Thirty five debt management firms have surrendered their licences as a result of a crack down by the Office of Fair Trading (OFT).
In September last year, the OFT warned more than a hundred debt management firms that they faced closure after an investigation found that vulnerable people were being misled and exploited for money.
Unlike free Government funded and charitable services, debt management firms charge fees to provide advice and solutions to people badly in debt.
Many firms were found to have tried to charge people the maximum amount of money, regardless of circumstances, while poor advice was also a problem.
The OFT said at the time that firms risked being shut down if they did not improve standards.
Of the 129 companies that were told to review their operations, 35 have given up their licences, while a further eight firms have been informed that the OFT intends to revoke their licences.
Seven debt management companies did not respond to the OFT and are being investigated.
"We are determined to improve standards in this sector, as the failings identified by our review are unacceptable," Ray Watson, director of the OFT's Consumer Credit Group, said.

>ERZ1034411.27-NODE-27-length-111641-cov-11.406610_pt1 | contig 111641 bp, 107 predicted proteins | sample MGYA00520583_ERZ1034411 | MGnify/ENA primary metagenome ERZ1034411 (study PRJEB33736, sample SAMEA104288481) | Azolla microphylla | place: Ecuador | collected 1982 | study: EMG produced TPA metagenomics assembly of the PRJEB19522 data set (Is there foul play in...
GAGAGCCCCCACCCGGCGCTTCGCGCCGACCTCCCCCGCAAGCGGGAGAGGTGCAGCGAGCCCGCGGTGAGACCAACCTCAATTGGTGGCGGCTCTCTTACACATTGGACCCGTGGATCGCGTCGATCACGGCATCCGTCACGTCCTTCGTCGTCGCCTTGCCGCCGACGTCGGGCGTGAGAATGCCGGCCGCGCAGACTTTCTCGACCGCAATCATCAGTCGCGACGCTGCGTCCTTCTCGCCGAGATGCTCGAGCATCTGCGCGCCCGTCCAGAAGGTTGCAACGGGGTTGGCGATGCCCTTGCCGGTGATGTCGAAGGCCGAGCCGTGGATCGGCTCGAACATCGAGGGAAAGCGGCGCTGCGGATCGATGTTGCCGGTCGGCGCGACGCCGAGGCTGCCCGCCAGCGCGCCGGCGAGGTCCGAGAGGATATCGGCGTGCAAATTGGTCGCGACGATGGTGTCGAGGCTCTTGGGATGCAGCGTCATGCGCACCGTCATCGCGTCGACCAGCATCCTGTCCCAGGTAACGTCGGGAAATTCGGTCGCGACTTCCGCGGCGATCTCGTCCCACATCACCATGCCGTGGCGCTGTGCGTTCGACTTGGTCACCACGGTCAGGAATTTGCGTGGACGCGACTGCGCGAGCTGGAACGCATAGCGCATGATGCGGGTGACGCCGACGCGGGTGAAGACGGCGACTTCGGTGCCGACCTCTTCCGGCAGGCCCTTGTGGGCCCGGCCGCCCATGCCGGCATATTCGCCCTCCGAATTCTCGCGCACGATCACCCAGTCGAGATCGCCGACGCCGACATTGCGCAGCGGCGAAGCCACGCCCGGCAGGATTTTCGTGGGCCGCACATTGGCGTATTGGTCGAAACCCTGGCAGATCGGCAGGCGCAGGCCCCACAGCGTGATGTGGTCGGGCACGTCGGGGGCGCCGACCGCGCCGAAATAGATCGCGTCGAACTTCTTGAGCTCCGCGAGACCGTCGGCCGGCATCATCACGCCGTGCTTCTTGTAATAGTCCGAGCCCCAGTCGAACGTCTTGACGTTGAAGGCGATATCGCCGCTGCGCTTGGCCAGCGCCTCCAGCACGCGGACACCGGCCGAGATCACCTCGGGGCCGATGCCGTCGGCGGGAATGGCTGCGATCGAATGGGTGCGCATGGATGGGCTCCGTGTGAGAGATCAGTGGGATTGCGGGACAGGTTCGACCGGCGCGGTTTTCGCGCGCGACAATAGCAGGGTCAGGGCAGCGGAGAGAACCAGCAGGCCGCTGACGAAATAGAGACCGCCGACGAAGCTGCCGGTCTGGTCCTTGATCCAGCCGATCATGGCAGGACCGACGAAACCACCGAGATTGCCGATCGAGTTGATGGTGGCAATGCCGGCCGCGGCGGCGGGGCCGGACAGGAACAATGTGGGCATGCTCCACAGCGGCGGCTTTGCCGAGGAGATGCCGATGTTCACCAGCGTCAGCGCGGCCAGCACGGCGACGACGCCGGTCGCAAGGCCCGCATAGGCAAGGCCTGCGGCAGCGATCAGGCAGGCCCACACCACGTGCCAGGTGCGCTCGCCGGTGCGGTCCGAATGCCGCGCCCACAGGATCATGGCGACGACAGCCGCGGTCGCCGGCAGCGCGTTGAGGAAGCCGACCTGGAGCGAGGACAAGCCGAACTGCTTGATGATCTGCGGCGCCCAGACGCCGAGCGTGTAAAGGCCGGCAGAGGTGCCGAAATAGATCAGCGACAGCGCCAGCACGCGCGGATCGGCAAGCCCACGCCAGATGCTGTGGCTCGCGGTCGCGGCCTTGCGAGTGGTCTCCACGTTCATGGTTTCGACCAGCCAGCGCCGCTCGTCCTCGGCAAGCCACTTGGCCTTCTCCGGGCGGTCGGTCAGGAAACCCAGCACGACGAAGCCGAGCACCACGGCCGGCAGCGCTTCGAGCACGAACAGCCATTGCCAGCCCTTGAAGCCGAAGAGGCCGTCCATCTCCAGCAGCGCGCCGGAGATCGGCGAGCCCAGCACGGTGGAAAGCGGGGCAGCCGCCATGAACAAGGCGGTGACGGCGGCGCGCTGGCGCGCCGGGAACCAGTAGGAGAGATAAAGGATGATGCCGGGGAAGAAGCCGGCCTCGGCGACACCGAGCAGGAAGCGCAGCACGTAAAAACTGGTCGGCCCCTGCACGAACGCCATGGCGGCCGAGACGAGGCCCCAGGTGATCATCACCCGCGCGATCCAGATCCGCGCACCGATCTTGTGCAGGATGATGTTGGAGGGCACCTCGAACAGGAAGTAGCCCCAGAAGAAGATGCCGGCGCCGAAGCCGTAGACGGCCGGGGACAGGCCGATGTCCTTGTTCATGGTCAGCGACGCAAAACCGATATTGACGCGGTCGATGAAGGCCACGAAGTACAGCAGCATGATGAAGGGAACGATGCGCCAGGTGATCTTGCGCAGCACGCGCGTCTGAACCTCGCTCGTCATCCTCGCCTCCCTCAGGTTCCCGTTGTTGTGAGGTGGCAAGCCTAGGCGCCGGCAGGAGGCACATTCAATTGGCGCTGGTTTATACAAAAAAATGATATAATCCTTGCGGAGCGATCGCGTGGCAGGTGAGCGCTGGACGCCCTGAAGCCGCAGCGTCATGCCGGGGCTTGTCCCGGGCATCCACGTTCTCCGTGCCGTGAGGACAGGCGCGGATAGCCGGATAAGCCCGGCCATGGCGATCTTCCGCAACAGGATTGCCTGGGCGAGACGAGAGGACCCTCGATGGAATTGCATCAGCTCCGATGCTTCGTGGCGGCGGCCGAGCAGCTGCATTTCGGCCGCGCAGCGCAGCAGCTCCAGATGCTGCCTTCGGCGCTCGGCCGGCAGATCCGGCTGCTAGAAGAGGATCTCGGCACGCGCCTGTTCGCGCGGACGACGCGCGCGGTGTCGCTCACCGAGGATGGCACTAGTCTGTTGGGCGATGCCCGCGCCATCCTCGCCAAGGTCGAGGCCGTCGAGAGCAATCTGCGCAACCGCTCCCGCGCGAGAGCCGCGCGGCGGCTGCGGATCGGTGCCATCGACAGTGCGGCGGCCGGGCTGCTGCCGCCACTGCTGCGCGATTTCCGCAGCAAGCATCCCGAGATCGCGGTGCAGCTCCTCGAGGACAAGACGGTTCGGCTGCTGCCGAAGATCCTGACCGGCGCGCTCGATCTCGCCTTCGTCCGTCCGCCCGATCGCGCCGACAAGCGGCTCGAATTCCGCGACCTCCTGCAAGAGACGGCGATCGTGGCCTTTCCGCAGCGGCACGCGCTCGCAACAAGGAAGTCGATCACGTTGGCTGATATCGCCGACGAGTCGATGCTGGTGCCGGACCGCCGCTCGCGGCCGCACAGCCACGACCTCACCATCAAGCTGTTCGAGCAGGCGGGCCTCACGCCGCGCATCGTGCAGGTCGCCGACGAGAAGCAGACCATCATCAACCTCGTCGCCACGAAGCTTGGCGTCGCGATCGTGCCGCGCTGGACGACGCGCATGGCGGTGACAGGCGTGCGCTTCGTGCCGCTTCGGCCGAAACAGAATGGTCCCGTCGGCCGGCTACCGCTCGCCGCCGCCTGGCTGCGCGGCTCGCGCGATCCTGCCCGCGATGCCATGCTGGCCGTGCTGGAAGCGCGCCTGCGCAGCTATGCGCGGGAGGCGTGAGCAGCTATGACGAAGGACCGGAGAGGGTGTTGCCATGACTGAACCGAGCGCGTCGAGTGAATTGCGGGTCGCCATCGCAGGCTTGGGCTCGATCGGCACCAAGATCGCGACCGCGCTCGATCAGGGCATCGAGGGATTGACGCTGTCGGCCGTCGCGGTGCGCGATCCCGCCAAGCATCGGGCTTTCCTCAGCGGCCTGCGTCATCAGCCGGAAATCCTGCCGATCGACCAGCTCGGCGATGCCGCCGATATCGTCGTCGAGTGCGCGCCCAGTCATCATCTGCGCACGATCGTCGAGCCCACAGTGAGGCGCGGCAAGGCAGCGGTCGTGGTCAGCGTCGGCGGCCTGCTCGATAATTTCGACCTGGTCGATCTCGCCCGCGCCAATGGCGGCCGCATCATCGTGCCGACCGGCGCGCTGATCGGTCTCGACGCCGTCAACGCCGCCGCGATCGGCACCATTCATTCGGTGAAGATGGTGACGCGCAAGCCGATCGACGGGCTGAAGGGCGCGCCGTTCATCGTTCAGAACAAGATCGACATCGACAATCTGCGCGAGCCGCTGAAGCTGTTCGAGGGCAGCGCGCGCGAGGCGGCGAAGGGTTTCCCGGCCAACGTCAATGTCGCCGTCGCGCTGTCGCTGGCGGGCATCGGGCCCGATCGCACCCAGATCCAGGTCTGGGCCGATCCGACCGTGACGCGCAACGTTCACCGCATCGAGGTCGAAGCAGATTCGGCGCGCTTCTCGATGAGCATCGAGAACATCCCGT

"Companies providing debt management services should be in no doubt that we will act against bad practice and ensure consumers are protected."
The Consumer Credit Counselling Service (CCCS) said it is very concerned about the continuing problems in the fee-charging debt management sector.
"Those struggling with debt are often stressed and confused about their situation and need clear, independent advice and support of the highest standards," Delroy Corinaldi, CCCS external affairs director, said.
"It appears that this is still not the case within the fee-charging debt management sector."
Debt advice specialists such as the CCCS and Debt Free Direct will offer free and impartial advice to those with debt problems.
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